Feds tighten cod fishing rules in face of new evidence

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STATE HOUSE, BOSTON, NOV. 10, 2014….Responding to scientific evidence of a “historically low” cod population in the Gulf of Maine, federal fishing regulators on Monday announced rolling closures, through May, of areas where cod are known to congregate and spawn.

The emergency action by the National Oceanic and Atmospheric Administration to stop the overfishing of cod comes as the industry struggles to operate within reduced catch limits on groundfish.

Regulators said cod stock is only 3 percent to 4 percent of levels necessary for the population to be sustained, its lowest point in the 40 years that cod populations have been monitored.

Alleviating some of the hurt for commercial fishermen was the simultaneous announcement that catch limits on haddock in the Gulf of Maine would be doubled to 1.3 million pounds as the population has rebounded since 2012.

Regulators say they hope to avoid a cod stock collapse and complete fishery closure.

“All I can say is our charge in this action is protect cod and the actions of closing areas are based on where cod hang out. If it’s not fair, it’s because it’s designed to protect areas where the cod hang out based on information provided by fishermen themselves,” said John Bullard, Greater Atlantic regional administrator of the National Oceanic and Atmospheric Administration.

The new rules, which will be published in the federal register Thursday and be in place until at least the start of the new fishing year on May 1, also prohibit all recreational cod fishing, and limit how much cod can be caught in open, unmanaged waters to 200 pounds per trip.

“The emergency and interim measures announced today by NOAA Fisheries will be severely damaging to a ground fishery that is already struggling to survive on a day-to-day basis. That ground fishery certainly depends on healthy cod stocks, but it also depends on New England’s fishing families and fishing infrastructure, particularly the inshore fleet, being able to carry on against the overwhelming threats posed by the measures released today,” Senate Minority Leader Bruce Tarr, of Gloucester, said in a statement.

State officials have frequently questioned the science relied on by NOAA to draft its catch limits, and Tarr called for a “collaborative research effort” to determine the “actual condition” of the cod stock with input from fisherman.

Tarr also called for measures to protect the region’s shore-side fishing facilities, and financial assistance for fishermen.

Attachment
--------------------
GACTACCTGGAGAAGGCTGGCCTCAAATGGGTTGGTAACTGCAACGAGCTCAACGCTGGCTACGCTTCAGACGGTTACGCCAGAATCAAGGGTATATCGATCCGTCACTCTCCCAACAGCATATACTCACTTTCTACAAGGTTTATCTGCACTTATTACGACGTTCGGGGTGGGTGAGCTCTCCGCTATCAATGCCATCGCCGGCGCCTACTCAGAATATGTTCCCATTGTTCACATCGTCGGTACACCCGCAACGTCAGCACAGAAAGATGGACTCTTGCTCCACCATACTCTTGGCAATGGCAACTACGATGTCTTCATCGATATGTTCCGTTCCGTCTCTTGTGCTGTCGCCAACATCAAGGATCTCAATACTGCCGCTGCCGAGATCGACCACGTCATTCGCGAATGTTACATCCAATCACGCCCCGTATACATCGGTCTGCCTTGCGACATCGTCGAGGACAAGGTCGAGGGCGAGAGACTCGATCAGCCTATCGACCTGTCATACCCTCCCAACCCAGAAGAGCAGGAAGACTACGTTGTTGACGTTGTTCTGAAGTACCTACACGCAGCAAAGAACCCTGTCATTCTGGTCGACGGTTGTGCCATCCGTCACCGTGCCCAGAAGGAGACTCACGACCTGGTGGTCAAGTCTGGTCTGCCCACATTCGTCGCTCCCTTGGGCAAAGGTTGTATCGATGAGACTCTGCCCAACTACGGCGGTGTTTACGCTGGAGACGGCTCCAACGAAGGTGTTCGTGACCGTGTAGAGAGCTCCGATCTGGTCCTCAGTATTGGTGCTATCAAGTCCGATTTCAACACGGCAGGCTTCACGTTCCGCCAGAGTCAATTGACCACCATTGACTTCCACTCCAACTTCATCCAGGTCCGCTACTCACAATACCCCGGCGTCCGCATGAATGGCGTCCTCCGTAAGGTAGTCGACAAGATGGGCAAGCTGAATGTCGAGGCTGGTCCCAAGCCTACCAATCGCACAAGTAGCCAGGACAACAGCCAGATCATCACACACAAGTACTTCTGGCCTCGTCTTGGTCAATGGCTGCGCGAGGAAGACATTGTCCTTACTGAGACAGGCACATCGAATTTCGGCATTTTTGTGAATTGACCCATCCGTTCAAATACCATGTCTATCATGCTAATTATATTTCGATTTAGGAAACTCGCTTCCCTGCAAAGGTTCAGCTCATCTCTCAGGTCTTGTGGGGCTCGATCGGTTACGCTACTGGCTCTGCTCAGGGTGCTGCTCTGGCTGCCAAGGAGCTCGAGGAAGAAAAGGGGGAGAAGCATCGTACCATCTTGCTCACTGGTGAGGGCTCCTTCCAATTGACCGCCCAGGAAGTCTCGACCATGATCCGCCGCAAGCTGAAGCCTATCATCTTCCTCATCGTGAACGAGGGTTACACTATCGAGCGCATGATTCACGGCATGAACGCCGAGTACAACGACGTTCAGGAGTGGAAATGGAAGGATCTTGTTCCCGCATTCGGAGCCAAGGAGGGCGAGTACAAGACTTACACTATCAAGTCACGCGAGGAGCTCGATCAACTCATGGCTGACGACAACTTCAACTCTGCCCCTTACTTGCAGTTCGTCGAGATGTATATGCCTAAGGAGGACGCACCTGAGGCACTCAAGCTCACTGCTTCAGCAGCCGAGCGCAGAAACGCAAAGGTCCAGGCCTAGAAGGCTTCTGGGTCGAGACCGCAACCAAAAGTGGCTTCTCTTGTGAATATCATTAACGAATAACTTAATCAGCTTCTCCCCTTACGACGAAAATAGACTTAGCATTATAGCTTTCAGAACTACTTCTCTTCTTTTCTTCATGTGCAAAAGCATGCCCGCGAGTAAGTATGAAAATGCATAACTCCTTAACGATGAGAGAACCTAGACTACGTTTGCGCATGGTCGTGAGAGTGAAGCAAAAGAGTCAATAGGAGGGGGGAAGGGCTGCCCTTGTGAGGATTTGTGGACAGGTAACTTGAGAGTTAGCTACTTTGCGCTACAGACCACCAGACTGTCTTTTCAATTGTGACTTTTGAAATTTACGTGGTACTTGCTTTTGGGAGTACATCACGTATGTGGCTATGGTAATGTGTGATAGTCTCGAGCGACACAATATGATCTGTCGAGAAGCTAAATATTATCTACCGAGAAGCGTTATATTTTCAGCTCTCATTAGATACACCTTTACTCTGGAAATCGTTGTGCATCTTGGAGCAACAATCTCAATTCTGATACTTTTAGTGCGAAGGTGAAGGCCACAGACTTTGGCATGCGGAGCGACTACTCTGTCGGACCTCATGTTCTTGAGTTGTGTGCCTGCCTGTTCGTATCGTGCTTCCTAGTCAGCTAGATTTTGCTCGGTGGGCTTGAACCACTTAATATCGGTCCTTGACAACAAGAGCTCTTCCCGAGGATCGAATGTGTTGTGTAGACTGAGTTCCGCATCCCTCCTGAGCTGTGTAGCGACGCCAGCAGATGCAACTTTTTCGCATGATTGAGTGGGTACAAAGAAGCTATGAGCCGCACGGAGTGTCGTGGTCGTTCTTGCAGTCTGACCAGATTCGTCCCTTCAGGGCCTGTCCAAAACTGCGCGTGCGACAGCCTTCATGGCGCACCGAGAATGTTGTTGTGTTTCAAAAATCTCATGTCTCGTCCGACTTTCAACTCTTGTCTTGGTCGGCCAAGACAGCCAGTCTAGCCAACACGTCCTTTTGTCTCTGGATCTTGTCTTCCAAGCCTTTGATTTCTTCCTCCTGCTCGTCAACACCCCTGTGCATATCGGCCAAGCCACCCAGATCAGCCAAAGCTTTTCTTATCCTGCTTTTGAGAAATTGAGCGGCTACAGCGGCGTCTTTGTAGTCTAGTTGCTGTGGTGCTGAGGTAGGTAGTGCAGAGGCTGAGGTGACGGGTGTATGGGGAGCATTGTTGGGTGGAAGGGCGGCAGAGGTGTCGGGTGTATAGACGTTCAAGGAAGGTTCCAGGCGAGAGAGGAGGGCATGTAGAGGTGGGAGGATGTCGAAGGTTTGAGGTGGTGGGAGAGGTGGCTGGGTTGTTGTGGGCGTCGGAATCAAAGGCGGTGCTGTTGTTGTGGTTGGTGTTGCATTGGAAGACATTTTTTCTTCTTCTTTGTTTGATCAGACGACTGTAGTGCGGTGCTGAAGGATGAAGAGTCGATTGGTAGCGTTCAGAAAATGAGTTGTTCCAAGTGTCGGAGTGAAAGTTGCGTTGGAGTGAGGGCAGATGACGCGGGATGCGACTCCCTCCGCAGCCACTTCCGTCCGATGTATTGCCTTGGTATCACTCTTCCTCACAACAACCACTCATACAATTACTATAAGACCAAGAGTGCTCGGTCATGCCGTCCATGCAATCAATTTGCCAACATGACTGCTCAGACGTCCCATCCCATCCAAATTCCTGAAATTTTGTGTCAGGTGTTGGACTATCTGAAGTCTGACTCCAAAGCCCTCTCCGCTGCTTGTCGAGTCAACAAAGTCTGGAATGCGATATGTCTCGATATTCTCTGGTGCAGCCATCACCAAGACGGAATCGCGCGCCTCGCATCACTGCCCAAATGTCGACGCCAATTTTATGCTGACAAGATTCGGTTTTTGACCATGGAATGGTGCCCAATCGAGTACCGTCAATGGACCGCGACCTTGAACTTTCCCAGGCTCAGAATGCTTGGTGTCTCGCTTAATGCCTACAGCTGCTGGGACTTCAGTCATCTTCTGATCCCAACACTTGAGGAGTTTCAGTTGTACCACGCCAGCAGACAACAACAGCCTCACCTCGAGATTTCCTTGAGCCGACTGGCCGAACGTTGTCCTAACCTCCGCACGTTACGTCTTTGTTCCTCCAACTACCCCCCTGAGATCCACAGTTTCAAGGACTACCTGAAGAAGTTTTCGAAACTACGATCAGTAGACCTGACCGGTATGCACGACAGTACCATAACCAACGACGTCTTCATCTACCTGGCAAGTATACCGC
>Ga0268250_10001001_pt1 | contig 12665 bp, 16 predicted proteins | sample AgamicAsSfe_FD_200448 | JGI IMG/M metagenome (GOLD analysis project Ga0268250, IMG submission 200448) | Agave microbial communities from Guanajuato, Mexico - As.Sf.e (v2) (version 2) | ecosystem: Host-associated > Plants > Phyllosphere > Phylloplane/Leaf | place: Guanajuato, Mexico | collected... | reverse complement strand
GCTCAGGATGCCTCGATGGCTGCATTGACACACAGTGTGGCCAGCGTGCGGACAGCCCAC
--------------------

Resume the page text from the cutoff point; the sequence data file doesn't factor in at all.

Vessels that fish for groundfish in the Gulf of Maine will be prohibited from fishing in any other management areas on the same trip to better account for cod caught in the gulf.

Matt Mullin, northeast regional director of the Environmental Defense Fund, said the EDF supported the time and area closures to cod fishing, but questioned the catch limits.

“Avoiding cod is absolutely necessary right now, it’s just how you achieve that outcome is what’s in question,” Mullin said, calling for catch monitoring technology to be installed on every vessel to better account for what’s being pulled from the ocean.

Mullin said catch limits put fishermen in difficult positions of having to throw back fish that might exceed established quotas. “Any pound over 200 they’re going to be forced to throw back. Why force the fishermen to throw dead fish overboard when the resilience of the stock is so threatened?” Mullin said.

Rep. Ann-Margaret Ferrante, of Gloucester, said the fishermen she represents are frustrated that NOAA and federal fishing regulators continue to change the rules. She said they don’t listen to the suggestions of fishermen who share their goal of protecting the stocks and have proposed alternatives to limit daily catches and protect spawning grounds.

“This is basically death by a thousand cuts. They might as well just come out and say their closing the fishery,” Ferrante said. “It’s about time that management start listening to the folks that have been out there every day. They have common goals. No fisherman wants to catch the last fish.”

Ferrante said she hoped Governor-elect Charlie Baker, who promised on the campaign trail to be an advocate for the fishing industry, would lead a multi-state effort to work with federal regulators and fishermen to devise a system under which both fish and fishermen can thrive.

Ferrante also suggested that groundfish stocks may be healthier than the government believes, but Mullin said, “Improving the science is an effort that’s worthwhile, but I think to question or undermine the science is offering false hope.”

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